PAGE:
Business News Daily receives compensation from some of the companies listed on this page. Advertising Disclosure

See if your business is eligible for a tax credit of up to $26K per employee!

Call Now: 866-834-1218

Customer Service Lessons From Luxury Brands

Kiely Kuligowski
Kiely Kuligowski

Luxury brands are known for top-notch service. Here's what you can learn from them.

  • Luxury brands serve a demographic that expects the best, so they have perfected customer service in their business models.
  • Any business can implement luxury service tactics, such as personalizing communications, regularly collecting customer feedback, tracking key metrics and incorporating executive attention.
  • If you can’t handle customer service in-house, there are ways to outsource it while still providing luxury-level customer service.
  • This article is for small business owners looking to provide the best possible customer service.

Luxury brands have long been admired for their product quality and how they treat their customers. They serve a demographic that expects nothing but the best, and these brands constantly strive to raise the bar.

But luxury-level service doesn’t have to come with products that cost thousands of dollars. You can implement these high-end customer service practices in your small business.

Crown & Caliber – a company that consigns watches from brands like Rolex, Breitling and Cartier – believes the luxury market is all about honesty and comfort.

“When dealing with expensive items, it is important to portray trust and professionalism,” said CEO Hamilton Powell. “Excellent customer service is the best way to put a customer at ease. Successful customer service representatives will portray empathy and will make the owner feel comfortable placing their beloved [luxury item] in safe hands.”

We spoke to several small business owners to find out how they incorporate luxury-level customer service in their businesses. Here are seven essential tips to follow.

1. Collect regular feedback from customers.

Your perception of your customer service doesn’t matter, Powell said. What matters is how your customers think you’re doing. For instance, Crown & Caliber performs quarterly net promoter score surveys with its customers to get an idea of how the team is doing and where it needs to improve.

“Ask, ask, and ask,” said Thalia Toha, brand and business strategist. “Ask better questions, and don’t let [complaints] fall flat with no visible improvements afterward. The extra mile is not crowded for a reason.”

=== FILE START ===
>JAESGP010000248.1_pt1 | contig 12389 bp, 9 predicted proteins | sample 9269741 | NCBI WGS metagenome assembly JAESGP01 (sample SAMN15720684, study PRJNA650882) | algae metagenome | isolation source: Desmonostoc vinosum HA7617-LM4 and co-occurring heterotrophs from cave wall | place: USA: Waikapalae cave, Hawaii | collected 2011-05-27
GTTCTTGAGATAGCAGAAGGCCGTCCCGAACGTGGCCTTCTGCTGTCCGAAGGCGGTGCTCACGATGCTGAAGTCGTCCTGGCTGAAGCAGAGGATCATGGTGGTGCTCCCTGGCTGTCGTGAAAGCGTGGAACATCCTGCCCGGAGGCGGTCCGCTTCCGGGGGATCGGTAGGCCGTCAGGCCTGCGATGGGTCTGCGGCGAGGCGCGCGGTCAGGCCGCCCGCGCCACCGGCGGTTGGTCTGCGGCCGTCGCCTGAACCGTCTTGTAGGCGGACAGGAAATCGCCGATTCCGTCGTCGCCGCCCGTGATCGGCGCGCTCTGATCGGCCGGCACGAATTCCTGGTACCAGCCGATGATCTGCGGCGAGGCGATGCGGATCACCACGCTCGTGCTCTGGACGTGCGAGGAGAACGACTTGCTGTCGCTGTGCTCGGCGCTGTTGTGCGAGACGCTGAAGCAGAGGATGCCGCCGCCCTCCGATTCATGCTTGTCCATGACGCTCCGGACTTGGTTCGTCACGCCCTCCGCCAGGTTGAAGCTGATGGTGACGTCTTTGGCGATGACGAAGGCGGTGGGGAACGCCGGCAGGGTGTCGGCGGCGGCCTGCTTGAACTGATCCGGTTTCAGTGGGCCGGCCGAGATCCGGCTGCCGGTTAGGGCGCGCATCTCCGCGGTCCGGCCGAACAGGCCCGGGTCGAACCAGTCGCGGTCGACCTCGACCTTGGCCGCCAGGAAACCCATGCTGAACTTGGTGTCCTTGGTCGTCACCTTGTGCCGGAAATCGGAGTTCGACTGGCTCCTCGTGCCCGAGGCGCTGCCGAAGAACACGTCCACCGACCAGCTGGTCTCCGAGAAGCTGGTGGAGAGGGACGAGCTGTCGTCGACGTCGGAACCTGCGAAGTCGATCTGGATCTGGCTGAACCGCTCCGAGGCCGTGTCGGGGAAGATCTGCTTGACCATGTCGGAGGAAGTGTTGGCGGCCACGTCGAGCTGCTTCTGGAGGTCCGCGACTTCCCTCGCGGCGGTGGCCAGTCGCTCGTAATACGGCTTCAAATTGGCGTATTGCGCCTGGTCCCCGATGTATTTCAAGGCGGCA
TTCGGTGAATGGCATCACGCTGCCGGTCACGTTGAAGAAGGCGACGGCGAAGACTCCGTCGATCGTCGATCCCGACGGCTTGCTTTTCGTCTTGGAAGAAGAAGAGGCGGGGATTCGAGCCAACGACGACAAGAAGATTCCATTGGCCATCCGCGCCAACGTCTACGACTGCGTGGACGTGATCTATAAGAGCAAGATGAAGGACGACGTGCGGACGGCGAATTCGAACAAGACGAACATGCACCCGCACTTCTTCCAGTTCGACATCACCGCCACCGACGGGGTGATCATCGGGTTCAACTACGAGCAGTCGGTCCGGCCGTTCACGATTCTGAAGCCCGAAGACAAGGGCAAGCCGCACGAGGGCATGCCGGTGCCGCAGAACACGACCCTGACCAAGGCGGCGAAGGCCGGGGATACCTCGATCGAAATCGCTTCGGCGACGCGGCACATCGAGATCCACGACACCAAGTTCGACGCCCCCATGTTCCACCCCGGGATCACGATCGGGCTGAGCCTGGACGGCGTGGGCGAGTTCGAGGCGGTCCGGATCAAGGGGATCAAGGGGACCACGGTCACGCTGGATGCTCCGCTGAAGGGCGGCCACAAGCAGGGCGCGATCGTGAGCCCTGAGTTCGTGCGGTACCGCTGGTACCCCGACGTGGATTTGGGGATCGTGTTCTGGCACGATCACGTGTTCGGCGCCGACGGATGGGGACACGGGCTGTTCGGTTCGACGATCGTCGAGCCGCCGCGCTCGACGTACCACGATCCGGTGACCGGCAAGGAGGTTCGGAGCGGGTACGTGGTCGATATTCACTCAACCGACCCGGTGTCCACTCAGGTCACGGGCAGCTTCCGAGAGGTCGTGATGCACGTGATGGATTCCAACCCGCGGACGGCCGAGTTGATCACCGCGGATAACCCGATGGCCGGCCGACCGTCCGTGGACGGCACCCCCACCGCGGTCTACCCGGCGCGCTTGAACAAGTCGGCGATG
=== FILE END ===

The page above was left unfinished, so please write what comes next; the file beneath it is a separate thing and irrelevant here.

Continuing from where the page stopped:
Collect feedback by using customer surveys to gauge brand awareness, evaluate events and measure customer satisfaction.

2. Track customer service metrics.

You can’t improve what you’re not tracking. Powell noted that his company’s customer service team has precise metrics reported to them daily, such as the percentage of repeat customers and the amount of time spent on the phone.

These are some other key customer service metrics to track:

  • Customer satisfaction: Unlike many customer service metrics, this value is a ratio. To calculate it, divide the number of customers satisfied in your surveys by the total number of customers that responded.
  • Net promoter score: You’ll calculate this metric using a single-question survey that identifies how your customers feel about your brand. The lower your score, the more work you can do to turn less enthusiastic customers into loyal ones.
  • Customer churn: To calculate customer churn, figure out why customers stop using your services. Then, analyze data relevant to these factors every month. Your ultimate goal is to figure out how to push this data in a direction that helps you retain customers.

3. Be available to your customers.

Customers want to know their voice is being heard, and their concerns are your concerns. Using social media for customer service is an effective tactic. Social media, especially Twitter, is a great way to immediately listen and respond to customers who may have an issue, Powell said.

But being quick to respond to online reviews, tweets and comments isn’t the only way you should be available to customers. Powell emphasized the importance of taking phone calls for customers who want to speak directly with a service representative.

“It is difficult to build a strong rapport with a customer when the only form of communication is [digital],” he said. “Speaking with customers on the phone does take a bit more time than just emailing them, but it shows them they are worth the customer service representative’s time.”

Jared Weitz, founder and CEO of United Capital Source, said that businesses should avoid leaning too much on feedback bots and artificial intelligence to provide a customer experience. “Remember that you are serving people. AI, service bots, and automated content are great resources, but they should not be the only resource for providing service.”


Be aware of customer service phone etiquette when speaking with customers. For example, speak clearly and calmly, listen carefully, take notes, ask questions, and never interrupt.

4. Use live chat the right way.

Although AI chat shouldn’t be your customer service focus, live chat remains a viable option. In fact, 41% of customers prefer live chat to other customer service channels. You can follow several live chat best practices to incorporate live chat into your customer service options.